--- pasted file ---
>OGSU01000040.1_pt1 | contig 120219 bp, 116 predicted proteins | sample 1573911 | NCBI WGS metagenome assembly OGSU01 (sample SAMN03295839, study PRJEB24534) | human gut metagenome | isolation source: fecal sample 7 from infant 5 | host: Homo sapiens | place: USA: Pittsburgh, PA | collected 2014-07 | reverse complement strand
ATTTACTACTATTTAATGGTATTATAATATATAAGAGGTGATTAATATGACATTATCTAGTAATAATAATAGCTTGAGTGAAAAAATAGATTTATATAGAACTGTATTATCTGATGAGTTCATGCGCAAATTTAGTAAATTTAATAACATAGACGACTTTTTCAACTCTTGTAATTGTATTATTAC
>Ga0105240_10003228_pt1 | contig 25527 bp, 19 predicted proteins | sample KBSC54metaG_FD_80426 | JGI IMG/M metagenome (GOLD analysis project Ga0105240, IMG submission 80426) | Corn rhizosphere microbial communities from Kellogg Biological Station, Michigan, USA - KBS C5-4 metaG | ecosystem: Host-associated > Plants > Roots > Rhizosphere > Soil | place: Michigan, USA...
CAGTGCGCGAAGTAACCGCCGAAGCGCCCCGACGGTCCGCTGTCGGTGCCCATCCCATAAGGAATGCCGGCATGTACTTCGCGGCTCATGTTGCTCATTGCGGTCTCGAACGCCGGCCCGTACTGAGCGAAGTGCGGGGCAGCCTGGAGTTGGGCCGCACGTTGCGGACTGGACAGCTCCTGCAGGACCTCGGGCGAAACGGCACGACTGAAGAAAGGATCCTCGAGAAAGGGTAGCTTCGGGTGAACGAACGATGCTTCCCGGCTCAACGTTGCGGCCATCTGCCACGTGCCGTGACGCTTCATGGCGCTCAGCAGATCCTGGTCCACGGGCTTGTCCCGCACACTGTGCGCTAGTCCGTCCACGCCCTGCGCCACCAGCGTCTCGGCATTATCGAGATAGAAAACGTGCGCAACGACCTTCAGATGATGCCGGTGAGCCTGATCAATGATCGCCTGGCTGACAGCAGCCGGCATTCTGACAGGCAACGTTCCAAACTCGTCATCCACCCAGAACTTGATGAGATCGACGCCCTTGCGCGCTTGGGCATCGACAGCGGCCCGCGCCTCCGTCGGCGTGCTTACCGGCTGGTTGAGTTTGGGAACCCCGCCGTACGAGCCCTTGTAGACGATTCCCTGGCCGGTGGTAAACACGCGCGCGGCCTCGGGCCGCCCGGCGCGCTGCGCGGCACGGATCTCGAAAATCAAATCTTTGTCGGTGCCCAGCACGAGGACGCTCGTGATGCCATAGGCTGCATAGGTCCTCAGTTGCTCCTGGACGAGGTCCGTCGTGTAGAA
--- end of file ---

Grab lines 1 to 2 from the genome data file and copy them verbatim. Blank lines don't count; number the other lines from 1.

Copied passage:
>OGSU01000040.1_pt1 | contig 120219 bp, 116 predicted proteins | sample 1573911 | NCBI WGS metagenome assembly OGSU01 (sample SAMN03295839, study PRJEB24534) | human gut metagenome | isolation source: fecal sample 7 from infant 5 | host: Homo sapiens | place: USA: Pittsburgh, PA | collected 2014-07 | reverse complement strand
ATTTACTACTATTTAATGGTATTATAATATATAAGAGGTGATTAATATGACATTATCTAGTAATAATAATAGCTTGAGTGAAAAAATAGATTTATATAGAACTGTATTATCTGATGAGTTCATGCGCAAATTTAGTAAATTTAATAACATAGACGACTTTTTCAACTCTTGTAATTGTATTATTAC